How marvellous the power of the cross; how great beyond all telling the glory of the passion: here is the judgment-seat of the Lord, the condemnation of the world, the supremacy of Christ crucified.

Lord, you drew all things to yourself so that the devotion of all peoples everywhere might celebrate, in a sacrament made perfect and visible, what was carried out in the one temple of Judea under obscure foreshadowings.

Now there is a more distinguished order of Levites, a greater dignity for the rank of elders, a more sacred anointing for the priesthood {here St Leo speaks of deacons, priests, and bishops – their existence is caused by the cross}, because your cross is the source of all blessings, the cause of all graces. Through the cross the faithful receive strength from weakness, glory from dishonour, life from death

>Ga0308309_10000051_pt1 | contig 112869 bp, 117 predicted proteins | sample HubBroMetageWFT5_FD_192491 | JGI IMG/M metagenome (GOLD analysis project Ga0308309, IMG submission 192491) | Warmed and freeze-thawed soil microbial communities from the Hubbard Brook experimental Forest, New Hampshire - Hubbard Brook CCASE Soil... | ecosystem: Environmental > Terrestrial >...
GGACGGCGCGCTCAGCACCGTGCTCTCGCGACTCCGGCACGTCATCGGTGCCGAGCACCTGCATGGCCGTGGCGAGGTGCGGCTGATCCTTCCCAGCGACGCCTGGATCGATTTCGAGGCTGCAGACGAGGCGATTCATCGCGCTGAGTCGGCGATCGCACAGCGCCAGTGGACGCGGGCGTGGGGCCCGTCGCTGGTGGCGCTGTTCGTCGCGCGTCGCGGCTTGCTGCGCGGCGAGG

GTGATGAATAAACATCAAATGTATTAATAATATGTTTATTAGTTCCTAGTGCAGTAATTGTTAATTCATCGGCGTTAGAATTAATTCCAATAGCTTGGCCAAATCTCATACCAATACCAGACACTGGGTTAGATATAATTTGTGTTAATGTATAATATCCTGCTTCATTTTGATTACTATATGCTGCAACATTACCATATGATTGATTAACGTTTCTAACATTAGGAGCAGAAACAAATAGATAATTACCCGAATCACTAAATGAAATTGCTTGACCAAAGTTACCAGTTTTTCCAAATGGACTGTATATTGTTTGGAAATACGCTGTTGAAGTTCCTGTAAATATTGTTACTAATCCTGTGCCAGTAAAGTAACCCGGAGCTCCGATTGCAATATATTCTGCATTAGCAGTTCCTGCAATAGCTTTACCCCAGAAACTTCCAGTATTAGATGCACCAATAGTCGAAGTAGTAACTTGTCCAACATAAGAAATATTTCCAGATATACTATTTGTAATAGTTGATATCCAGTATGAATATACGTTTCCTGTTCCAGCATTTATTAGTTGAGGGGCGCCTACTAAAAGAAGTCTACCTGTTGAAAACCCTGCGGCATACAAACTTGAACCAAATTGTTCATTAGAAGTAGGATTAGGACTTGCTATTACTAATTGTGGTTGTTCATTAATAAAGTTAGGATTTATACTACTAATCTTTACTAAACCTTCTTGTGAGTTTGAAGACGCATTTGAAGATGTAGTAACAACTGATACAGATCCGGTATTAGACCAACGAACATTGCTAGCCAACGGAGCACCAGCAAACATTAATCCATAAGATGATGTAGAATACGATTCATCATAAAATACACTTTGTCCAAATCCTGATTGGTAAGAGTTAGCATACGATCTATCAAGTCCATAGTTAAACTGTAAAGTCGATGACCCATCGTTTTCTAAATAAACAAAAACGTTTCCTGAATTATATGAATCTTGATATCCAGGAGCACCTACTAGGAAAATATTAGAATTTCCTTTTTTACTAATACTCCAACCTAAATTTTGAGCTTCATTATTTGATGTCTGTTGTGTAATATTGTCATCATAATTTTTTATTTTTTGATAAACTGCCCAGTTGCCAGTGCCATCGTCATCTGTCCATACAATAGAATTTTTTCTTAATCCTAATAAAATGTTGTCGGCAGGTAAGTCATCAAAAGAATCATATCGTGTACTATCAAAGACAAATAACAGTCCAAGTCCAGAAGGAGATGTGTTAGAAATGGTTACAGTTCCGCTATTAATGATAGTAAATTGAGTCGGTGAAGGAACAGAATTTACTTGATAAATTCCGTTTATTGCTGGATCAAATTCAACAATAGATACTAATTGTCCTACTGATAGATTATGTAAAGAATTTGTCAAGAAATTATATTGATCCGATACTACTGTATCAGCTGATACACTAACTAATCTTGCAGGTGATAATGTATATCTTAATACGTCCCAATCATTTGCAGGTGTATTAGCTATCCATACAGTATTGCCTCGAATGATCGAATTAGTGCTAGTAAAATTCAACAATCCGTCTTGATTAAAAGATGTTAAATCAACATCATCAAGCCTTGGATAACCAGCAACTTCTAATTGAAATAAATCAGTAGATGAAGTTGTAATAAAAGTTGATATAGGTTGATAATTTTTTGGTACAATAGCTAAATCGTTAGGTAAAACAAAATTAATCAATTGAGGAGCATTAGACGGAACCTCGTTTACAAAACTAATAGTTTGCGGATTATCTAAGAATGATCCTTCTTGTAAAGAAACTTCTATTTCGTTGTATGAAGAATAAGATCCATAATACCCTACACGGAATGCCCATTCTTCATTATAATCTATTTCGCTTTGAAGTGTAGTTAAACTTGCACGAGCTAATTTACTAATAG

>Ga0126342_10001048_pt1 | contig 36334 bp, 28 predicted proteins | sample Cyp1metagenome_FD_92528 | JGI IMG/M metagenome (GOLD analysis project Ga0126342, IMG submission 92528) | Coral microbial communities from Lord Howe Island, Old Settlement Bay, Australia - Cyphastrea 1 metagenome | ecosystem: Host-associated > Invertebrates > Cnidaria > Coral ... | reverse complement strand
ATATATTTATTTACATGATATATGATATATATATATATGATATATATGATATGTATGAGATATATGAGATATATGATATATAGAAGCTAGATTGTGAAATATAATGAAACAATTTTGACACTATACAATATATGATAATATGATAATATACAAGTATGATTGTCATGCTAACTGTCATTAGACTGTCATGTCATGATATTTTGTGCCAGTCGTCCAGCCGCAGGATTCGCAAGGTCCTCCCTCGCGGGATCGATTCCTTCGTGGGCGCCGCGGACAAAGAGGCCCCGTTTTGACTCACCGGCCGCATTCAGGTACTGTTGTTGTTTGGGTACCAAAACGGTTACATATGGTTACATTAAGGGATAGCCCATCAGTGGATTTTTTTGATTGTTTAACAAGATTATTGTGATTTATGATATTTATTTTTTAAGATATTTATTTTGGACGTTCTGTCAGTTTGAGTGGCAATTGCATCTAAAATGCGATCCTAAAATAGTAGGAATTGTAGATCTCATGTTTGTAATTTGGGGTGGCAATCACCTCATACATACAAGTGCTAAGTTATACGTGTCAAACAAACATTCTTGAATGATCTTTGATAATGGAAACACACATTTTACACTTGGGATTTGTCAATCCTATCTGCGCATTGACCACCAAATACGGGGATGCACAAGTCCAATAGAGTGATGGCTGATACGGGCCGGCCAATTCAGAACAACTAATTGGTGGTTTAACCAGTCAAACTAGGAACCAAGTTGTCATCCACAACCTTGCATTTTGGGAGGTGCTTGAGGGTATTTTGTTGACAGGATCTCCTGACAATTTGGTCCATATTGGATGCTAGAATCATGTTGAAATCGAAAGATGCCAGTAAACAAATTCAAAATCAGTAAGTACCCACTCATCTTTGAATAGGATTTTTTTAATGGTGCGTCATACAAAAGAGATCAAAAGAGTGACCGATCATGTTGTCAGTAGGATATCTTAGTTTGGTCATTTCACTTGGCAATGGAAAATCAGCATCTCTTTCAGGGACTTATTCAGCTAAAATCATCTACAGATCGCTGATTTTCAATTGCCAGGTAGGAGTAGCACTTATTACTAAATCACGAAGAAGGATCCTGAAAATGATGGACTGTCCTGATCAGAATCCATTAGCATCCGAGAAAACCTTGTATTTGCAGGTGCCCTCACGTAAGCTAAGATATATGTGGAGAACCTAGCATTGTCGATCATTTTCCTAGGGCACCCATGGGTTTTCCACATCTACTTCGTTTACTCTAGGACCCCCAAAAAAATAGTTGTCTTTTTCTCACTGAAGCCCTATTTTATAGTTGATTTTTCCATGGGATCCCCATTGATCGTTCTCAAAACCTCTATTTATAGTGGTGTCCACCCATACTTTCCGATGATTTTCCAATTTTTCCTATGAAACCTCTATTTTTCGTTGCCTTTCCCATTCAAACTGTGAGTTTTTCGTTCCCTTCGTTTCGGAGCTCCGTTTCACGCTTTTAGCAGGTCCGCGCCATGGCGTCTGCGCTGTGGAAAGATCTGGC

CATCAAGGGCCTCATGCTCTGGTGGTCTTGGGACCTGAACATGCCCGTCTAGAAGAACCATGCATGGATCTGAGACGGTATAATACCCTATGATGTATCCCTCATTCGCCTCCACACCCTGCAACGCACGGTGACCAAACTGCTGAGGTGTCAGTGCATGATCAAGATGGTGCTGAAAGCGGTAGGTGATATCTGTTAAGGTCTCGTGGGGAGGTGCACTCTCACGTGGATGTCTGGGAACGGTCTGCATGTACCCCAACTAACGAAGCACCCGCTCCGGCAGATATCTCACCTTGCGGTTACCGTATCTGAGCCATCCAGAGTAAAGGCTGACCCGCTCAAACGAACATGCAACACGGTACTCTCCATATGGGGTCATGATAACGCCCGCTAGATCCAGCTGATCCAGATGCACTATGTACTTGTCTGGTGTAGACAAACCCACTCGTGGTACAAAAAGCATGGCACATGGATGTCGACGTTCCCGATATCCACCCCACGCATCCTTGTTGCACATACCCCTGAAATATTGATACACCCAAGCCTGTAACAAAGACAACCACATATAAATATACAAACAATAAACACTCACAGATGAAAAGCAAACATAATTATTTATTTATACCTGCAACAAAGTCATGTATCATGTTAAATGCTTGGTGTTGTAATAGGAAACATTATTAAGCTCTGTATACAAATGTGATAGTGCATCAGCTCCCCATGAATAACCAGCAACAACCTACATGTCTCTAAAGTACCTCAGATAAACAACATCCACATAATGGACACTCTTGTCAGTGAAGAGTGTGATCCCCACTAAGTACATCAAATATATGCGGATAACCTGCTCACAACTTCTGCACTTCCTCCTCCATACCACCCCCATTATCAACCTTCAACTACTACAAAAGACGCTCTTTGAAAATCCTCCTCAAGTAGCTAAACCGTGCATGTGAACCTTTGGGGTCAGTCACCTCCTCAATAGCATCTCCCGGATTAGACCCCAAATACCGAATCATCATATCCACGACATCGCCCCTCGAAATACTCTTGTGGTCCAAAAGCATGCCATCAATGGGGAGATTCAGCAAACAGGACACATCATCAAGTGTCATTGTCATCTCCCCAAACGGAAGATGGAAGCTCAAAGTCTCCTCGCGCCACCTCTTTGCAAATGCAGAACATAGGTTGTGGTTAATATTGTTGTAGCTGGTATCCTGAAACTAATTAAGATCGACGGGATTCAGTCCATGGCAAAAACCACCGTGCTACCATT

The different sacrifices of animals are no more: the one offering of your body and blood is the fulfilment of all the different sacrificial offerings, for you are the true Lamb of God: you take away the sins of the world. In yourself you bring to perfection all mysteries, so that, as there is one sacrifice in place of all other sacrificial offerings, there is also one kingdom gathered from all peoples.

Dearly beloved, let us then acknowledge what Saint Paul, the teacher of the nations, acknowledged so exultantly: This is a saying worthy of trust, worthy of complete acceptance: Christ Jesus came into this world to save sinners.

God’s compassion for us is all the more wonderful because Christ died, not for the righteous or the holy but for the wicked and the sinful, and, though the divine nature could not be touched by the sting of death, he took to himself, through his birth as one of us, something he could offer on our behalf.